Schor unveils big updates at Lansing’s tiniest park

Parks millage covers $90K update at Turner Park in Old Town

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THURSDAY, Sept. 9 — It was quite a big project to update the smallest park in Lansing.

Mayor Andy Schor cut the ribbon this afternoon at the newly upgraded Turner Mini Park in Old Town on the corner of Turner Street and César E. Chávez Avenue. Over the last few months, city officials said they poured nearly $100,000 into the project.

After several delays tied to heavy rains over the last few weeks, the renovation was finally finished this week.

“This really is an opportunity for people. If you’re having a bite or if you’re shopping or getting something wildly inappropriate at Bad Annie’s — no matter what you’re doing, you can come and sit and relax,” Schor said at today’s ceremony. “This park sees heavy traffic on a daily basis and we know that it’s so important for Old Town, especially when we have festivals and things.”

Among the changes: New picnic tables, sidewalk safety improvements and new pavers that will help make the space more accessible, Schor told a small crowd gathered at the park today.

“I got to walk around here and I didn’t trip over anything,” Schor quipped before the ceremony.

The upgrades were funded through the city’s Parks and Recreation Millage, which collects about $50 per year from owners of local homes with a market value of $100,000. That millage has been in existence for more than 30 years and was renewed again last August for five years.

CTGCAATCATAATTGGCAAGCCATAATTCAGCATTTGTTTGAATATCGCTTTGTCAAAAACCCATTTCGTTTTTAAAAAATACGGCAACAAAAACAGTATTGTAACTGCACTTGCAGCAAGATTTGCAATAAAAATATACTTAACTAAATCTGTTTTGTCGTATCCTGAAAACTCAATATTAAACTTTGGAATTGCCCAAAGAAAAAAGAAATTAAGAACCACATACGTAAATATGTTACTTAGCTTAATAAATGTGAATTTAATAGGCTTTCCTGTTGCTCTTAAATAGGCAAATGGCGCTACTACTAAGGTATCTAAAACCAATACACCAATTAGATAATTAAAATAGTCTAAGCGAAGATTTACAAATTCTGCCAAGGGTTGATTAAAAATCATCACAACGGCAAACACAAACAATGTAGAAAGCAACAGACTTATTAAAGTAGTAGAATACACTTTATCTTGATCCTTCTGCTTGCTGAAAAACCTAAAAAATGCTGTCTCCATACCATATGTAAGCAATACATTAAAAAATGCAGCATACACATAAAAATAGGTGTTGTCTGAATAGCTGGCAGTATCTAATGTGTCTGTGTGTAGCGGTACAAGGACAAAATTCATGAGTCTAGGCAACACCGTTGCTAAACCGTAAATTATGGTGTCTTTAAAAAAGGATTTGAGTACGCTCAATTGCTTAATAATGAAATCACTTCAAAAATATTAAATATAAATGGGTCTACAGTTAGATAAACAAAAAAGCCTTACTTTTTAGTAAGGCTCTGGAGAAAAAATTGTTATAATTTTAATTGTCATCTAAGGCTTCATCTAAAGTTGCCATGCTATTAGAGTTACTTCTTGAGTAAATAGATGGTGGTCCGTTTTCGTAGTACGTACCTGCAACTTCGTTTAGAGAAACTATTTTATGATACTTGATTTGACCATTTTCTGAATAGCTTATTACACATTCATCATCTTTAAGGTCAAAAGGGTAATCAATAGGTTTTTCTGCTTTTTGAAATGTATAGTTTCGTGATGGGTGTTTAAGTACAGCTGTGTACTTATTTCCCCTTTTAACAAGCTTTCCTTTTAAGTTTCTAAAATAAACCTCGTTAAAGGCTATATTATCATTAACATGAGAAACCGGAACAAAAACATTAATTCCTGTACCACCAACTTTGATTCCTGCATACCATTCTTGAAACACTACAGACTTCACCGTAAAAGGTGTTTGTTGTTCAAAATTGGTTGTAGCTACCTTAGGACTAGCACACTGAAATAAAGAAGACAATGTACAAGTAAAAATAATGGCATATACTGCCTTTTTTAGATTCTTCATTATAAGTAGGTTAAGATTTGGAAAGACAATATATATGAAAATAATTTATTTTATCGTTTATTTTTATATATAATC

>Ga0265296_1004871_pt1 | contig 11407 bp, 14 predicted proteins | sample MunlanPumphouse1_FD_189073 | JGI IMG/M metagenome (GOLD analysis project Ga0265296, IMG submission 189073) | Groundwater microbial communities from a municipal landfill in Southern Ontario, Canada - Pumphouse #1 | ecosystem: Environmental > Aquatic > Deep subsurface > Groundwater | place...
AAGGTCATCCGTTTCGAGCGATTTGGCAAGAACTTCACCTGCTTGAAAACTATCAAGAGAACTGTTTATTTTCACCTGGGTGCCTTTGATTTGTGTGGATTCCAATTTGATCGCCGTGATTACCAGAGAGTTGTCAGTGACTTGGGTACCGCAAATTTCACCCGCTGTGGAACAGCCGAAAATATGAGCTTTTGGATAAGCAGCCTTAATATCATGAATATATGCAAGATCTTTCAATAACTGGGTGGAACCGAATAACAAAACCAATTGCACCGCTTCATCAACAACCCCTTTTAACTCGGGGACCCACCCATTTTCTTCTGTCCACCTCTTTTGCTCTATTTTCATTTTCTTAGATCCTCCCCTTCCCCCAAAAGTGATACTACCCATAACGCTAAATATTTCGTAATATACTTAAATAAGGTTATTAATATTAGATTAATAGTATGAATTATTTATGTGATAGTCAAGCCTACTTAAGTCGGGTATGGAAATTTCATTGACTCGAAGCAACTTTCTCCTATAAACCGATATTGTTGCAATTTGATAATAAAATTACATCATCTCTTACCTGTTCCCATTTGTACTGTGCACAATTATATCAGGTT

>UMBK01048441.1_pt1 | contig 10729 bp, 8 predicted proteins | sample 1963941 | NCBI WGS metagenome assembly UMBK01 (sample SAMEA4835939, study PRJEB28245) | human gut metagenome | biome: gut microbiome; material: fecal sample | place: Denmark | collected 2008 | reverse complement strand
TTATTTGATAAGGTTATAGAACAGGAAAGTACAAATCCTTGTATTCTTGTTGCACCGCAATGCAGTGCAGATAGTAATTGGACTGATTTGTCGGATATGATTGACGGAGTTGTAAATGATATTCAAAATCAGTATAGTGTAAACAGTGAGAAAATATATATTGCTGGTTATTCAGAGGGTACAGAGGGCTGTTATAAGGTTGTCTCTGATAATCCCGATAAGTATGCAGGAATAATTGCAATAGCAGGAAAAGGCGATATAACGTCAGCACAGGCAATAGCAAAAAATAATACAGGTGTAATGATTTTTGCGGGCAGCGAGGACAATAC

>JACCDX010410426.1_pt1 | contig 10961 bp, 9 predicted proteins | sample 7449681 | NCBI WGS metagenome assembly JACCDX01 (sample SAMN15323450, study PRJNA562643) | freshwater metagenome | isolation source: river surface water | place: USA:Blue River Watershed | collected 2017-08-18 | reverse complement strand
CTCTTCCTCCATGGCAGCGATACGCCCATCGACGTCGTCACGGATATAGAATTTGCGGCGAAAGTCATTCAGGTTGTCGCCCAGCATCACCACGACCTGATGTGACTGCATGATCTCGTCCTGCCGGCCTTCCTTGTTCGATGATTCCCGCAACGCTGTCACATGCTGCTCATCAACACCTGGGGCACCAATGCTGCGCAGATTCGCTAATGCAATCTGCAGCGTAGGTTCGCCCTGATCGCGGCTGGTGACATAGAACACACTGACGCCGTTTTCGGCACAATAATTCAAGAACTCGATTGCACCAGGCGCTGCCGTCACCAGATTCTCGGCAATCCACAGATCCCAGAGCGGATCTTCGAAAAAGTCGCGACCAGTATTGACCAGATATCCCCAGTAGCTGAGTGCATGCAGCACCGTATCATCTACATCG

City officials have typically used the funding stream to leverage grant resources that help pay for various capital improvement projects like the Beacon Field Soccer projects, Hunter Park Pool renovations, expansions of the River Trail and other significant projects across the Capital City.

All told, the latest updates at Turner Mini Park cost taxpayers more than $87,000 — including $78,000 to remove and replace old pavers and concrete and bring the park into compliance with various curb and slope access requirements tied to the federal Americans with Disabilities Act. 

A spokeswoman for Schor’s office said three new picnic tables also cost the city about $8,300. Parks Director Brett Kashinske billed those costs as “relatively average” before today’s event.

“It’s a small park, but we know so many people come here,” Schor said. “The bricks and things were unlevel. There were trip hazards. We wanted to make sure people were safe as they walked through this district and this important park — not only as they walk, but as they bike.”

Turner Mini Park measures under 2,000 square feet, but its location in the heart of Old Town makes it a destination for live music, art displays and benchside people watching. Aside from bridge repairs along the Lansing River Trail, the $87,000 project may also represent the largest single investment by square foot in a local park to date, Kashinske speculated. 

“This is a very big day, a beautiful day, but also very important as I think this park really connects our parks and the economy," Kashinske said. "Whether it’s doing take-out meals or small performances on the stage or the connection to the arts, it’s a big day for this little park.” Turner Mini Park was opened in the 1970s. The late producer, nightclub comedian, singer and actor Danny Thomas reportedly spoke during the original dedication ceremony for the park.  It was the beginning of the beautifucation, restoration and gentrification of Old Town when it was still just known as north Lansing and  had fallen on hard times.

The late Robert Busby, nicknamed the "mayor of Old Town," would tell the story that Thomas, in his remarks, pointed up Turner Street, and declared, "This will be a great neighborhood some day — when they tear down all these old buildings!" 

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